• damit says:

    The SEPs are a pretty big disincentive to serving as an appointed member of a study section....reviews are usually done as a blogroll which makes it hard to call out goofy scoring, and the percentiles are whacked.,,,,nobody knows the payline.

  • E rook says:

    I think one is capable of appreciating a subspecialty without being a player in it. I suppose what you're possibly getting at is a Bunny Hopping expert distinguishing between two different approaches to solve a problem about Bunny Lovin. In this case, it probably goes back to track record of the applicants which disadvantages the noobs or smaller univs; in which case, Applicant should nichify more. Or maybe reviewer can engage critical thinking skills to identify potential problems, or maybe talk about the two approaches with a colleague in a general sense. Throw the ResPlans at a grad student and discuss later (my advisor did that a lot). Probably asking too much.

  • Neuro-conservative says:

    Uh, just as a PSA, E rook, study section members are not allowed to share applications with others, even for "benign" reasons such as obtaining feedback from someone familiar with a technique or method.

    Please do not try this at home.

  • Ola says:

    Yeah but out of those 10 only 3 are as primary. I always try to make sure I'm good on those, to the point of refusing to be primary if I'm not 100% comfortable with the material. Our SRO is a lot more forgiving if you say "can you move me to secondary on this one", versus "I can't review this at all". I'm guessing if other folks think similarly (i.e., it's more important to be an expert on your primary proposals versus the others) then this explains the classical "reviewer 3 doesn't know shit" phenomenon!

  • The SEPs are a pretty big disincentive to serving as an appointed member of a study section....reviews are usually done as a blogroll which makes it hard to call out goofy scoring, and the percentiles are whacked.,,,,nobody knows the payline.

    This is completely backwards. SEPs are fantastic, because they are percentiled against the all-CSR base, and thus are under zero pressure to spread scores.

  • Shook says:

    1. When you're on a SS, is there a timetable for when you can be asked to be moved to secondary? I know some PIs who don't get around to reading until the last minute ... by then, one would think, it's too late to ask for a reshuffle.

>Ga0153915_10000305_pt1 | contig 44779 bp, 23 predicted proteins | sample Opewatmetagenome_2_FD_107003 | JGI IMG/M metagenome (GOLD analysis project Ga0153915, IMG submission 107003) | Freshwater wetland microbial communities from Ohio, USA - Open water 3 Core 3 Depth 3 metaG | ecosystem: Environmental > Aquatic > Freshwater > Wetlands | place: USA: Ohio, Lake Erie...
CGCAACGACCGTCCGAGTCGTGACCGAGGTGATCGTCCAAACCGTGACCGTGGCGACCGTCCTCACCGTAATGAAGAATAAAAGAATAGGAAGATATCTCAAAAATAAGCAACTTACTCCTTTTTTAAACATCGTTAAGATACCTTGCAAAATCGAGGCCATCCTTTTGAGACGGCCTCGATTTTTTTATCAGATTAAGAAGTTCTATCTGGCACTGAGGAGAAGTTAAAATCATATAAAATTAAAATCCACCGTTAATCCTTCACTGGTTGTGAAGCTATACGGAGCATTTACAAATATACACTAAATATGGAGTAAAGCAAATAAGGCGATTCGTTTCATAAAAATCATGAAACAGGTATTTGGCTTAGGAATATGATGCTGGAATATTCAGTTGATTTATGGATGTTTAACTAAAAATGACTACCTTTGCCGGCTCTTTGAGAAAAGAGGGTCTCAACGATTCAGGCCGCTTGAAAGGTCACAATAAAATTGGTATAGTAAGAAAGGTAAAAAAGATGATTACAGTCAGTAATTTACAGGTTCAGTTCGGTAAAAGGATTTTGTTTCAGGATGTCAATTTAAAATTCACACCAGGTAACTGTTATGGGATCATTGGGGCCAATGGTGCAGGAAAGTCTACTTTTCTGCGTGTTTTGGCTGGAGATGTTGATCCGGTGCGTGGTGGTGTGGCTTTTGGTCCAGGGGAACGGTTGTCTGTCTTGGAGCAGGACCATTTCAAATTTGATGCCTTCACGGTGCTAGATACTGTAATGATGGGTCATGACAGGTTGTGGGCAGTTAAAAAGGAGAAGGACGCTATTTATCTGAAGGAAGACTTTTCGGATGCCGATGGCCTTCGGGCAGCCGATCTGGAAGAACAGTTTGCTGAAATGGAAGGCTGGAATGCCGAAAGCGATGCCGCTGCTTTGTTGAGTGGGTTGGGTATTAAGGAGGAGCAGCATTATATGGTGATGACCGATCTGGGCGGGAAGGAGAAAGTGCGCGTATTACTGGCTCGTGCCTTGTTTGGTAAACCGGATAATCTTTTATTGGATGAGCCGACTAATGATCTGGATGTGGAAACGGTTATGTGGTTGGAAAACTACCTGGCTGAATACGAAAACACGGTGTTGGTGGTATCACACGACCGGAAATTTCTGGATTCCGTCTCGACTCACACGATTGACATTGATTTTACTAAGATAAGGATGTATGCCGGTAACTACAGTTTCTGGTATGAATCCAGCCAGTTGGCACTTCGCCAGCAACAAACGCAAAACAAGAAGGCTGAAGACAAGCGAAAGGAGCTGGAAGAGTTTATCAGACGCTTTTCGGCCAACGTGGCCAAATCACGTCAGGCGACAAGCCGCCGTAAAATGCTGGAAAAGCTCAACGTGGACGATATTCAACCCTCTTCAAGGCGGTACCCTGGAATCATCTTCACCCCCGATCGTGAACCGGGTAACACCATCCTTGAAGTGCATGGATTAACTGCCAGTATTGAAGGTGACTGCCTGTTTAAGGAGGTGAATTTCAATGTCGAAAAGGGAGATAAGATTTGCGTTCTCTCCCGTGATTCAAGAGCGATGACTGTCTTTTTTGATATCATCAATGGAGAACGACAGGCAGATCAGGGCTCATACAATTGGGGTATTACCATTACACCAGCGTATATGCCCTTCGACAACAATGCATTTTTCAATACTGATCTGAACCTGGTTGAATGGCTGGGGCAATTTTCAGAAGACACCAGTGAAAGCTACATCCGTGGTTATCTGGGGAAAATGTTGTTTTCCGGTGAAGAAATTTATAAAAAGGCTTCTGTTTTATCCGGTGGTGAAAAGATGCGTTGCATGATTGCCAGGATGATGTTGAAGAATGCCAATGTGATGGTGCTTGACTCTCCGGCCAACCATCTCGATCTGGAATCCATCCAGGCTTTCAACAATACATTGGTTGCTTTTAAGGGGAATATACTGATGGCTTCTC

2. What are the ethics of showing research plans to trainees for discussion / as a learning exercise for them (and a more interesting way of engaging the material for yourself)? My advisor did this so frequently that I thought it was common (maybe even expected).

  • drugmonkey says:

    You are absolutely and explicitly forbidden from disclosing the contents of grant applications to anybody. The SRO assigns, not the reviewer.

  • Established PI says:

    I am appalled that a reviewer is showing grants to anybody.

  • jmz4 says:

    My pretty much unqualified opinion on this is that the ad hoc reviewers are likely to be more useful as a ward against flagrant BS than for substantive qualification of specialist grants. In other words, the threat of maybe having someone who knows the references you cite as well as you do is probably highly useful in dissuading me from submitting over-hyped and under-referenced applications. This is especially true for the standing review committees, since the applicant knows who will be on the committee and might otherwise likely try to exploit their relative ignorance. That being said, if you don't review a lot of grants, your ranking system isn't going to be well worked out, and you'll probably be so internally inconsistent that the committee should really take your score with a huge grain of salt. However, if something really good or really bad comes along, its easy enough for the reviewer to convey that info outside of a plain score, correct?

    Maybe give the ad hoc people a different scale, so it can be weighted into the committee's decision without being mathematically integrated.

  • drugmonkey says:

    Calibration does happen in the course of discussion. Just.....unevenly.

  • jmz4 says:

    Off topic, but I'm really curious to get a firsthand look at how these meetings work (or don't). They seem kind of insane.

  • drugmonkey says:

    You have to be invited to serve on study section. Do you know about the early career reviewers program?

    http://public.csr.nih.gov/ReviewerResources/BecomeAReviewer/ECR/Pages/default.aspx

  • drugmonkey says:

    Why "insane"?

  • jmz4 says:

    I have seen that program. I'm still a postdoc, though.

    Insane in terms of the volume of grants covered in a short period of time. Also the process seems to generate a lot of possibility for miscommunication, egoism, and playing favorites. I'm curious to see how well people restrain themselves in indulging in those.

  • DrugMonkey says:

    Insane in terms of the volume of grants covered in a short period of time.

    Do remember that the three(ish) people who have primary responsibility for reviewing each grant have weeks to do their reading, considering and writing of the commentary. The other members of the panel have access and can read the grants if they want to (so long as they are not in conflict with a particular app). A week before the meeting, everyone is supposed to upload their preliminary critiques and initial scores- and then everyone on the panel can read those as well. So while the discussion takes place in a short period of time, ideally there has been more than sufficient amount of time for* each person to consider each and every application in full.

    *not saying they do so, just that it is possible.